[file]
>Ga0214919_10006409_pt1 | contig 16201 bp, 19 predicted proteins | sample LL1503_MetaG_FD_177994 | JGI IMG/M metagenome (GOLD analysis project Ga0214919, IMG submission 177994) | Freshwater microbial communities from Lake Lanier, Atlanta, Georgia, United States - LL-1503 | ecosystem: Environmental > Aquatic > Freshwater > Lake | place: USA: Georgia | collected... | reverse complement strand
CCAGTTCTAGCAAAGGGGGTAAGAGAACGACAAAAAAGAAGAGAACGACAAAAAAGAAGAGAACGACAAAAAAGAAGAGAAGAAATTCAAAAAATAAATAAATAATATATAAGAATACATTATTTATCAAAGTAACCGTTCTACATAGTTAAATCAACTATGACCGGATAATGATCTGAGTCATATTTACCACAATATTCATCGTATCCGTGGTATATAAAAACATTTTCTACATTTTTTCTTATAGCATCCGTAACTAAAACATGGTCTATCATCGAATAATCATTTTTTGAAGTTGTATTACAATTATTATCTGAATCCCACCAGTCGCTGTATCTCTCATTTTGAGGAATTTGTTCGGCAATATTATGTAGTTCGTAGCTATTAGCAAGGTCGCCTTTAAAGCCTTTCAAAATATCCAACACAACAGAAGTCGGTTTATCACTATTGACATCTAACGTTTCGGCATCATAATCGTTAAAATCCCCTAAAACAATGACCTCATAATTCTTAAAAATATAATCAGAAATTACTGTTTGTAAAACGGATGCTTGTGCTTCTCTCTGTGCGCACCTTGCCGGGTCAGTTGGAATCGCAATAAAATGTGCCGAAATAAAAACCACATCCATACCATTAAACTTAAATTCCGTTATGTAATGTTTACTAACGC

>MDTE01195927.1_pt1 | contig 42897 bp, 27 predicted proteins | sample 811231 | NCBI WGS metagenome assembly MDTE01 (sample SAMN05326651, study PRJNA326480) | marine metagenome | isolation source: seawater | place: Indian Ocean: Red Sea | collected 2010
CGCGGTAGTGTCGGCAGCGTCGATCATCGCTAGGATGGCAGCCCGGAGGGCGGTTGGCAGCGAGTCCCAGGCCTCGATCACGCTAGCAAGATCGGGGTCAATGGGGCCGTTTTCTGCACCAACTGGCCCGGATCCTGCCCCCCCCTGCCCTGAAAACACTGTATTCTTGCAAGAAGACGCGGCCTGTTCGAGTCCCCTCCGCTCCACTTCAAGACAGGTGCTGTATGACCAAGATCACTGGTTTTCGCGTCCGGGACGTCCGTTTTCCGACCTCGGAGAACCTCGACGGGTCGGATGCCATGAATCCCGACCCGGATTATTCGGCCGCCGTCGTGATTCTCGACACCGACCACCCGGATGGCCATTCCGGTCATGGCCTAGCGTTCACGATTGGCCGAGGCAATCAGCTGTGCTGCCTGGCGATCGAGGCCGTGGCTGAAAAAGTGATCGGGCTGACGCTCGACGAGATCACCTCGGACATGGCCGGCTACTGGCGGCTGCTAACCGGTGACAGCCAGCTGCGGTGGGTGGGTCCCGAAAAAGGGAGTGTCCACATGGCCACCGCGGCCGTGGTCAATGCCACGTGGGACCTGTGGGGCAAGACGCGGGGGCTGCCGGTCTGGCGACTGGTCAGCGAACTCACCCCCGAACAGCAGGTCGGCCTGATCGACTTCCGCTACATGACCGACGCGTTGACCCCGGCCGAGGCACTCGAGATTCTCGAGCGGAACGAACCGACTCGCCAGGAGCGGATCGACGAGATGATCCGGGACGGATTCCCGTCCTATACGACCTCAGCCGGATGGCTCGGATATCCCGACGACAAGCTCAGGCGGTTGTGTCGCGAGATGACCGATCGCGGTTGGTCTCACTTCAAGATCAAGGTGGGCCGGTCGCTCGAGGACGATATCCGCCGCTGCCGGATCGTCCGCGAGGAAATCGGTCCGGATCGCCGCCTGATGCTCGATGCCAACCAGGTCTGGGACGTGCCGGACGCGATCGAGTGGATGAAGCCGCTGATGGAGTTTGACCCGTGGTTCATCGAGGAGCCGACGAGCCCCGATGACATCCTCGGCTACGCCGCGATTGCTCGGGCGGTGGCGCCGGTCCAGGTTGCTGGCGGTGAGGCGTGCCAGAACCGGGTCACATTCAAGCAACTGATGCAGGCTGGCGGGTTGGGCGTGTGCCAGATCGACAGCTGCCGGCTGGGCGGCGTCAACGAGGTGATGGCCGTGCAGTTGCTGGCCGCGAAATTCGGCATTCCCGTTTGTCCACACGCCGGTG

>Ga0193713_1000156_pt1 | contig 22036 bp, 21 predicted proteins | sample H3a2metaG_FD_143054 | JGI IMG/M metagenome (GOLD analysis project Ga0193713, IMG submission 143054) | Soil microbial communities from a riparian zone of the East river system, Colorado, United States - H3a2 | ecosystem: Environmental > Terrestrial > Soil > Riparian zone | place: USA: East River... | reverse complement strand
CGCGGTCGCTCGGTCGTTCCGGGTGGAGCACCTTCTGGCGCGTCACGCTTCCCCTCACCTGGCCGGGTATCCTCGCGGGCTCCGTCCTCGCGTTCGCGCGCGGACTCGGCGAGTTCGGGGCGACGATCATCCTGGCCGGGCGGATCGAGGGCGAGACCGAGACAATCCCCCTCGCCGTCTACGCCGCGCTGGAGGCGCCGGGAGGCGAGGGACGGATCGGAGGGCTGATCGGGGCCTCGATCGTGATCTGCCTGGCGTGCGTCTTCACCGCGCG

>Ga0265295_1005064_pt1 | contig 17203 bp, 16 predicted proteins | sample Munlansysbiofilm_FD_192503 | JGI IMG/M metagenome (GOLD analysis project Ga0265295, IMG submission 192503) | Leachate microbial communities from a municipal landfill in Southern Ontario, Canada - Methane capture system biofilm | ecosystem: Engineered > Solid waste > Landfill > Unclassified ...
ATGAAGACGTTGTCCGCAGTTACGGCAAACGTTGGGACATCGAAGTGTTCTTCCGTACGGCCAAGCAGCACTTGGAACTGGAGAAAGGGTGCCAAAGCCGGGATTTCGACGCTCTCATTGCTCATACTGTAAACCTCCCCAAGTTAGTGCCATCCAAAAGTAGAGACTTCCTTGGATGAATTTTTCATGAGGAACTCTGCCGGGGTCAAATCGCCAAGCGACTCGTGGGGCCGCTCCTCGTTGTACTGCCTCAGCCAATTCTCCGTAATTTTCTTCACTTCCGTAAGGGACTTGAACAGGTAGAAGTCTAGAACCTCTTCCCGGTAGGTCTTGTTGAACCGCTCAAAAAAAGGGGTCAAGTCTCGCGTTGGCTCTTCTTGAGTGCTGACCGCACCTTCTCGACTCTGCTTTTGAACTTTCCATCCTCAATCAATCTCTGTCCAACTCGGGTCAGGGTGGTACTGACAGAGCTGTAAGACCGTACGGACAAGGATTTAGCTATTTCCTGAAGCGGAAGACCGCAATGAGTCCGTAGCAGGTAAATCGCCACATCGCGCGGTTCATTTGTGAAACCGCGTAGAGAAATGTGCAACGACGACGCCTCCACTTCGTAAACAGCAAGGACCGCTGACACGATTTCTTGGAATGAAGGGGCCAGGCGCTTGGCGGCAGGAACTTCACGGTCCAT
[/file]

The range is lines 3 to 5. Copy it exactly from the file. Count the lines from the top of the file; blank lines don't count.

>MDTE01195927.1_pt1 | contig 42897 bp, 27 predicted proteins | sample 811231 | NCBI WGS metagenome assembly MDTE01 (sample SAMN05326651, study PRJNA326480) | marine metagenome | isolation source: seawater | place: Indian Ocean: Red Sea | collected 2010
CGCGGTAGTGTCGGCAGCGTCGATCATCGCTAGGATGGCAGCCCGGAGGGCGGTTGGCAGCGAGTCCCAGGCCTCGATCACGCTAGCAAGATCGGGGTCAATGGGGCCGTTTTCTGCACCAACTGGCCCGGATCCTGCCCCCCCCTGCCCTGAAAACACTGTATTCTTGCAAGAAGACGCGGCCTGTTCGAGTCCCCTCCGCTCCACTTCAAGACAGGTGCTGTATGACCAAGATCACTGGTTTTCGCGTCCGGGACGTCCGTTTTCCGACCTCGGAGAACCTCGACGGGTCGGATGCCATGAATCCCGACCCGGATTATTCGGCCGCCGTCGTGATTCTCGACACCGACCACCCGGATGGCCATTCCGGTCATGGCCTAGCGTTCACGATTGGCCGAGGCAATCAGCTGTGCTGCCTGGCGATCGAGGCCGTGGCTGAAAAAGTGATCGGGCTGACGCTCGACGAGATCACCTCGGACATGGCCGGCTACTGGCGGCTGCTAACCGGTGACAGCCAGCTGCGGTGGGTGGGTCCCGAAAAAGGGAGTGTCCACATGGCCACCGCGGCCGTGGTCAATGCCACGTGGGACCTGTGGGGCAAGACGCGGGGGCTGCCGGTCTGGCGACTGGTCAGCGAACTCACCCCCGAACAGCAGGTCGGCCTGATCGACTTCCGCTACATGACCGACGCGTTGACCCCGGCCGAGGCACTCGAGATTCTCGAGCGGAACGAACCGACTCGCCAGGAGCGGATCGACGAGATGATCCGGGACGGATTCCCGTCCTATACGACCTCAGCCGGATGGCTCGGATATCCCGACGACAAGCTCAGGCGGTTGTGTCGCGAGATGACCGATCGCGGTTGGTCTCACTTCAAGATCAAGGTGGGCCGGTCGCTCGAGGACGATATCCGCCGCTGCCGGATCGTCCGCGAGGAAATCGGTCCGGATCGCCGCCTGATGCTCGATGCCAACCAGGTCTGGGACGTGCCGGACGCGATCGAGTGGATGAAGCCGCTGATGGAGTTTGACCCGTGGTTCATCGAGGAGCCGACGAGCCCCGATGACATCCTCGGCTACGCCGCGATTGCTCGGGCGGTGGCGCCGGTCCAGGTTGCTGGCGGTGAGGCGTGCCAGAACCGGGTCACATTCAAGCAACTGATGCAGGCTGGCGGGTTGGGCGTGTGCCAGATCGACAGCTGCCGGCTGGGCGGCGTCAACGAGGTGATGGCCGTGCAGTTGCTGGCCGCGAAATTCGGCATTCCCGTTTGTCCACACGCCGGTG

>Ga0193713_1000156_pt1 | contig 22036 bp, 21 predicted proteins | sample H3a2metaG_FD_143054 | JGI IMG/M metagenome (GOLD analysis project Ga0193713, IMG submission 143054) | Soil microbial communities from a riparian zone of the East river system, Colorado, United States - H3a2 | ecosystem: Environmental > Terrestrial > Soil > Riparian zone | place: USA: East River... | reverse complement strand